PHILADELPHIA -- The cold weather is here and extra care needs to be taken to keep companion animals comfortable and healthy. Veterinarians at the Veterinary Hospital of the University of Pennsylvania offer the following tips:
- Cats like to climb onto car motors to hide, find warmth and lick antifreeze that has been spilled around the radiator cap. The ethylene glycol in antifreeze has a sweet odor and taste and seems to lure animals. A very small amount of the liquid can be lethal to cats and dogs. If an animal has had contact with contaminated surfaces, seek veterinary attention quickly. When filling the radiator, wipe up any spillage on the engine and under the car.
- Because cats like it under the car hood during cold weather, thump the hood a few times before entering the vehicle and turning the key. That will give the animal time to scamper away and not be hurt by the fan or fan belt.
- When walking a dog, keep it leashed. Avoid icy walkways as the animal (and the human) can slip and pull muscles and ligaments. Slips and falls can aggravate existing conditions like hip dysplasia and cause lameness. If a dog limps after a walk, let it rest and watch it. If things don’t improve after 24 hours, call your veterinarian. Owners of older or overweight dogs should be particularly careful with these animals when they are walked.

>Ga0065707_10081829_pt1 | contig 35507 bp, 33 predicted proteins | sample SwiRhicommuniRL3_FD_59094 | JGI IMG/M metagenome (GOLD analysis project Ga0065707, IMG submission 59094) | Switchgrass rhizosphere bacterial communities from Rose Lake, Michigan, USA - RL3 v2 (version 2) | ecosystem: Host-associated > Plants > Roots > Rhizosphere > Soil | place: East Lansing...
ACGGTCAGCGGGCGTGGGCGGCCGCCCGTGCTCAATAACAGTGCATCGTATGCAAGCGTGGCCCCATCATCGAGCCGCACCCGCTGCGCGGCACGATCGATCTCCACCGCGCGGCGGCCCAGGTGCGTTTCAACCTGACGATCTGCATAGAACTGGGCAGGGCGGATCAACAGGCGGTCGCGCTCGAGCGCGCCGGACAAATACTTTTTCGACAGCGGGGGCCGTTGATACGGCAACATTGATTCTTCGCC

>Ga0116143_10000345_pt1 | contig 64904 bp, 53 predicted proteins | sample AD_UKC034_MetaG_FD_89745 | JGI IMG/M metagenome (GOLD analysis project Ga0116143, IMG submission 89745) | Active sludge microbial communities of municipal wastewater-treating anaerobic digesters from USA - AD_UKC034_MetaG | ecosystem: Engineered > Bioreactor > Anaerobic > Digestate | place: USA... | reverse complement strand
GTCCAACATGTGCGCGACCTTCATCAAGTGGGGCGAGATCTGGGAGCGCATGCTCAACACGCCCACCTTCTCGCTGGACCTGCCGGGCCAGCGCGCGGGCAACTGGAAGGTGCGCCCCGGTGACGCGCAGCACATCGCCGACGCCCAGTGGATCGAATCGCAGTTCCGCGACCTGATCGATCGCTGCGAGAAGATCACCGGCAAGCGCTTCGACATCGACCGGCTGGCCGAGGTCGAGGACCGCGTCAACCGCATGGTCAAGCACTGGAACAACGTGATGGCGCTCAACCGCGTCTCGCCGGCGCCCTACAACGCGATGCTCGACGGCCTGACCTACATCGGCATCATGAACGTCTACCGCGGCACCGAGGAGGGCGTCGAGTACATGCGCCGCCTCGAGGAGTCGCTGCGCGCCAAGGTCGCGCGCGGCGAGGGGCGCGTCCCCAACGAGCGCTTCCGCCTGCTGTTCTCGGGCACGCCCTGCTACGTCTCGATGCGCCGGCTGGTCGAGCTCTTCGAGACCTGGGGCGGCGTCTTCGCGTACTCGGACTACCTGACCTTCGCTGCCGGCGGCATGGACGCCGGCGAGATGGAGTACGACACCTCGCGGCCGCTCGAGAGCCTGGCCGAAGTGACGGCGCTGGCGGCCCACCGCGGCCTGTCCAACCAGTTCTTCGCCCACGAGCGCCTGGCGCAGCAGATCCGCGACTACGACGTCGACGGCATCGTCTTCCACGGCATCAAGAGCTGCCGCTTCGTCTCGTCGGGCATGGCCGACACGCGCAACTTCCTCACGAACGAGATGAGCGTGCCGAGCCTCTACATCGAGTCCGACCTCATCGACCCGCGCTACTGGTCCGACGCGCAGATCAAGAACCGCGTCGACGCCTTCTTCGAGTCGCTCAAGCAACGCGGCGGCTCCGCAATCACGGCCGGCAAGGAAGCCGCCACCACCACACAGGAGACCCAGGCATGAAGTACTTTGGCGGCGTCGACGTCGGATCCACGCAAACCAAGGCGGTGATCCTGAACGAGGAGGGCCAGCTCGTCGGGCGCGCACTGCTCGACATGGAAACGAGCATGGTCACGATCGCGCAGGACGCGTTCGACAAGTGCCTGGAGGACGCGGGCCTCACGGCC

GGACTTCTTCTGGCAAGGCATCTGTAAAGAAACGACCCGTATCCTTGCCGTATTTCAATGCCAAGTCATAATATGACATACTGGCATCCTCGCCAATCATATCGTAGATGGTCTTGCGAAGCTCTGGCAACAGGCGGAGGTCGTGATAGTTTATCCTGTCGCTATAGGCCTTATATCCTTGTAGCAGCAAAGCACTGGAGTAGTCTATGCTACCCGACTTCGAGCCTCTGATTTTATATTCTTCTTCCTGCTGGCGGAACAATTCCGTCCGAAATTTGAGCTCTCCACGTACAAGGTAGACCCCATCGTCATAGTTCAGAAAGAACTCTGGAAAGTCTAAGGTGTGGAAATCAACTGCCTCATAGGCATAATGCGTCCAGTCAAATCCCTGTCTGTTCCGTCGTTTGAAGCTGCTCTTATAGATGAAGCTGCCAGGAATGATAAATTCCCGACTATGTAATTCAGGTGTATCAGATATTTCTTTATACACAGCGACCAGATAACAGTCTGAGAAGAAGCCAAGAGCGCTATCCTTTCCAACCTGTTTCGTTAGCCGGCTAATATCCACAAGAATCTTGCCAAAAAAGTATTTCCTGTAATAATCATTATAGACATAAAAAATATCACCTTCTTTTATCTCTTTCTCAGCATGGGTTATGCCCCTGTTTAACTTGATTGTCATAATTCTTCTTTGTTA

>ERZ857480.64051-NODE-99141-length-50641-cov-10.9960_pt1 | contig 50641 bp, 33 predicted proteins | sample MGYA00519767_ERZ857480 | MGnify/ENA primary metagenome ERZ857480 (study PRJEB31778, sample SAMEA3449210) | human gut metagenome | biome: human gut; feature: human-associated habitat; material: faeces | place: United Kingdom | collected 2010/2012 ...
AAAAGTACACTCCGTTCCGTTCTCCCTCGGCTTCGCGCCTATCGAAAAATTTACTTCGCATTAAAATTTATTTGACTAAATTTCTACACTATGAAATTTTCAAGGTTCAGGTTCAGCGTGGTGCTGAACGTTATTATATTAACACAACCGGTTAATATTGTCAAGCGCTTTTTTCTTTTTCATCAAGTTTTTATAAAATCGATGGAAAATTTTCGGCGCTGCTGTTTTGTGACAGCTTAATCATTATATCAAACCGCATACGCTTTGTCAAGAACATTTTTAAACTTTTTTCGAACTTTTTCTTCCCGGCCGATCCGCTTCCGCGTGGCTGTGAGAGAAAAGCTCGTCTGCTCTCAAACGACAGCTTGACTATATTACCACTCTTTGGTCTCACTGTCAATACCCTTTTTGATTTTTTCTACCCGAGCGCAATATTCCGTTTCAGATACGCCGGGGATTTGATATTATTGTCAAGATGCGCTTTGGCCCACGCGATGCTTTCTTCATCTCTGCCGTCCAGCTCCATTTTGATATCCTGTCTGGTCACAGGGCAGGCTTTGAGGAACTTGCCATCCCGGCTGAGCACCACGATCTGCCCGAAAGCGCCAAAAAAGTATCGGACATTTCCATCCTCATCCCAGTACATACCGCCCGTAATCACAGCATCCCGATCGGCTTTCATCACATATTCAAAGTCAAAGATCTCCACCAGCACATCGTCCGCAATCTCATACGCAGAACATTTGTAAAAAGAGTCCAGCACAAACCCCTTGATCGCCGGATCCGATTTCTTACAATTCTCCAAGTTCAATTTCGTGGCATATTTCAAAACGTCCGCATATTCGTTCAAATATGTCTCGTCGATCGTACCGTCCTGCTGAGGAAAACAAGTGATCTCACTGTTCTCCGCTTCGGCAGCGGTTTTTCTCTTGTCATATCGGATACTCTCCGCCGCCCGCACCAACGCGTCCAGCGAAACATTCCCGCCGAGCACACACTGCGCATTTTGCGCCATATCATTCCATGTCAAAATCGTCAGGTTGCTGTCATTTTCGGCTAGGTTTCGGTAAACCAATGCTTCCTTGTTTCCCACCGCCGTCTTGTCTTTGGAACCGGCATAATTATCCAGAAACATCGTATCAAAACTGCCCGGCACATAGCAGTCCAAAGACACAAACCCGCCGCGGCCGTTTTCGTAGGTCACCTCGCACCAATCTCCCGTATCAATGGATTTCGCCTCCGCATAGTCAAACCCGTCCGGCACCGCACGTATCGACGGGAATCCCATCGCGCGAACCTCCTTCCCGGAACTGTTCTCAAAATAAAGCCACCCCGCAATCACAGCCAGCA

- Short-coated and small breed dogs should wear a sweater or coat to keep them warm when going outside.
- After a walk, a dog’s feet should be washed and dried because salt and other material spread on sidewalks causes irritation to the feet.
- Dogs get cold, just like people. Don’t leave the animal outside for extended periods. If you have an outside dog, bring it in. In very cold temperatures, dogs should not be left outdoors and certainly not overnight.
- When shoveling snow, keep the dog away. Many dogs like to jump at the snow as it flies from the shovel, however, in their exuberance they may run into the sharp edge of the shovel and get cut.
- When the snow is deep, clear an area where the dog can relieve itself. Many dogs, particularly small ones, will not relieve themselves in deep snow.